The yarn for Ralph Lauren's Olympic closing ceremony sweaters was spun in Michigan
At the 2012 Summer Olympics, the U.S. team got a lot of criticism for wearing Olympic clothing made in China to the opening ceremonies.
For the Winter Games, designer Ralph Lauren used American material. The yarn for the sweaters and hats that will be worn in the closing ceremonies at the Winter Olympics in Sochi was spun in East Jordan, Michigan.
Here's what the sweater and hats will look like:
Northern Michigan yarn
The yarn was spun at the Stonehedge Fiber Mill, owned by Debbie McDermott, who says a woman employed by Ralph Lauren discovered their fiber mill in the summer of 2012. The woman spotted a Michigan Department of Transportation sign advertising the Stonehedge Fiber Mill along the road. She stopped in, took a skein of yarn back to New York, and Ralph Lauren liked it so much he ordered 3,000 lbs from the mill for the sweaters.
MLive has more on the mill:
Based in the Lake Street Center industrial complex in East Jordan, Stonehedge specializes in custom processing of wool into yarn. The business' wholesale yarn also can be found in roughly 250 stores nationwide. Stonehedge employs 14 people, most of them family members. The company typically produces 2,00 to 2,500 pounds of wholesale yarn monthly, as well as 1,000 pounds of custom yarn for customers across the nation. Stonehedge typically uses textiles produced by sheep and angora goats form McDermott's 157-year-old farm. The fiber mill even uses equipment created by McDermott's husband, Chuck.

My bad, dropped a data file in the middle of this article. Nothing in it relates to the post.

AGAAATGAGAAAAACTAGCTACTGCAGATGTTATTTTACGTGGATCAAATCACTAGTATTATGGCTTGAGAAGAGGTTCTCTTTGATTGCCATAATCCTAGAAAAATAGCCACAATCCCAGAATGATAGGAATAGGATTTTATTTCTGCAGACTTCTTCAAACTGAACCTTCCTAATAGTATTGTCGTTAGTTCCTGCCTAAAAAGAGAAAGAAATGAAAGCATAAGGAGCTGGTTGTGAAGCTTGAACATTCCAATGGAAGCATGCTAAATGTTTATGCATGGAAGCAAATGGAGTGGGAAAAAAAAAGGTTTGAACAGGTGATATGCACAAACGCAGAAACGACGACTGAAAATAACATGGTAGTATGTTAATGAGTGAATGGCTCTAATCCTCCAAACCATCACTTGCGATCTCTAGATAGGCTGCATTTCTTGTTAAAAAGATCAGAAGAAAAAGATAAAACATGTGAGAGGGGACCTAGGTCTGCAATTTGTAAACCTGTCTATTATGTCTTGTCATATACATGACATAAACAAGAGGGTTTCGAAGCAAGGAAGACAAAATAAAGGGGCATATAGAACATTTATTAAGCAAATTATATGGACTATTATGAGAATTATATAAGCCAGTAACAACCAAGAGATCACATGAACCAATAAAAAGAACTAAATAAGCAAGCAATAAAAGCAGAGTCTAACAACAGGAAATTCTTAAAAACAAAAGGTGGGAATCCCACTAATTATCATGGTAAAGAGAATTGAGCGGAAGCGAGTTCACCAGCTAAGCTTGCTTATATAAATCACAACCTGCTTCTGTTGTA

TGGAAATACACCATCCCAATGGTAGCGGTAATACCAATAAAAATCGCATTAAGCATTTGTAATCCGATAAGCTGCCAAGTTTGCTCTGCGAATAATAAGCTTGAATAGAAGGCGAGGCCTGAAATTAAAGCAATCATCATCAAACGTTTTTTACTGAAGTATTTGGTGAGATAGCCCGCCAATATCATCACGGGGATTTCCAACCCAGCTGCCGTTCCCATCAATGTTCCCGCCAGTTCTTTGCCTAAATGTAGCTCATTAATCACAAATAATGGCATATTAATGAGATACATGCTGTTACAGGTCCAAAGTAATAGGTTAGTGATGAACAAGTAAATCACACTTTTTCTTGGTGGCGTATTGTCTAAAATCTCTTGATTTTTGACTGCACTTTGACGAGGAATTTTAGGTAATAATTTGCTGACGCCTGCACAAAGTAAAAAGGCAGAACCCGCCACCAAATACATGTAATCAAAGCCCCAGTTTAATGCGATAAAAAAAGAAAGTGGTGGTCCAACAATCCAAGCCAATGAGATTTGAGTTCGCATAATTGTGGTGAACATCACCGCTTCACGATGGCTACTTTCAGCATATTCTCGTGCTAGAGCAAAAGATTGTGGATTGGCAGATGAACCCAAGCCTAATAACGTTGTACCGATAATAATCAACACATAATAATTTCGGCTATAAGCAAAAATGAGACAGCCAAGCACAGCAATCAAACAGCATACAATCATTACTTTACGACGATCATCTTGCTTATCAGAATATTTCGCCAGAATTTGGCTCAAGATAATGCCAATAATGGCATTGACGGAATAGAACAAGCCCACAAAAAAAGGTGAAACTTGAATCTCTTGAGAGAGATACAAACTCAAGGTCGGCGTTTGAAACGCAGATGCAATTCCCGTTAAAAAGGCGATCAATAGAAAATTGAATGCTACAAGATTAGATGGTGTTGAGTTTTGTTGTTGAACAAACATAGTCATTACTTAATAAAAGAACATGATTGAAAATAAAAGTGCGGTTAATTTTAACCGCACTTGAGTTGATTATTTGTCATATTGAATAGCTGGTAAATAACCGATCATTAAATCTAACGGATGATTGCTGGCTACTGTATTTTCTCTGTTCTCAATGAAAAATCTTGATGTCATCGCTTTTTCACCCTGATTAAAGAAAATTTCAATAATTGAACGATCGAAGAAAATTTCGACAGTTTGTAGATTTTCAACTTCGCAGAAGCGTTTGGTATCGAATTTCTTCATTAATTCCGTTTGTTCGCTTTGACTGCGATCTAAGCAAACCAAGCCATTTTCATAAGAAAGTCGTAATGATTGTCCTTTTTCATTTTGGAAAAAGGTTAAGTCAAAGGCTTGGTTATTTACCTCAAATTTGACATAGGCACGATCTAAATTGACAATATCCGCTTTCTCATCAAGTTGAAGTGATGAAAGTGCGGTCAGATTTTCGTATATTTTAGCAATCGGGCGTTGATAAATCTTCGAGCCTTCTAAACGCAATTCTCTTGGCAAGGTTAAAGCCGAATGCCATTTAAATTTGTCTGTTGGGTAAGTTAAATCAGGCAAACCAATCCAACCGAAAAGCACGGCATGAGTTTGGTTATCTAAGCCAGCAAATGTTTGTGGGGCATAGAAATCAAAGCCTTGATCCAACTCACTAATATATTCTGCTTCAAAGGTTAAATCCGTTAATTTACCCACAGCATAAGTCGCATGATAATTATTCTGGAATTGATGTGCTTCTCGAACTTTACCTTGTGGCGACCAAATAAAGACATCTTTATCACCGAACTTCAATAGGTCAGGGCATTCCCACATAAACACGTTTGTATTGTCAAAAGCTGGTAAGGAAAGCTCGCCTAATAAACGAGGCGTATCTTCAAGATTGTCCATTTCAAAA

Gov. Snyder seems to like them:
McDermott said 200 of the closing ceremony sweaters were made for retail. You can shop for all the Ralph Lauren Olympic gear on their website. It appears the closing ceremony sweaters are sold out. If you still want to buy a hat, they're $85.
Or if you're feeling really adventurous, you could pick up one of these sweet get-ups.
*Correction: An earlier post stated that the yarn from Michigan was used for the opening ceremony sweaters. That yarn was made in Oregon, not Michigan. We corrected the copy above.
– Lucy Perkins and Mark Brush, Michigan Radio Newsroom
*This post was originally posted on Thursday, Feb. 6.
H/T: Zoe Clark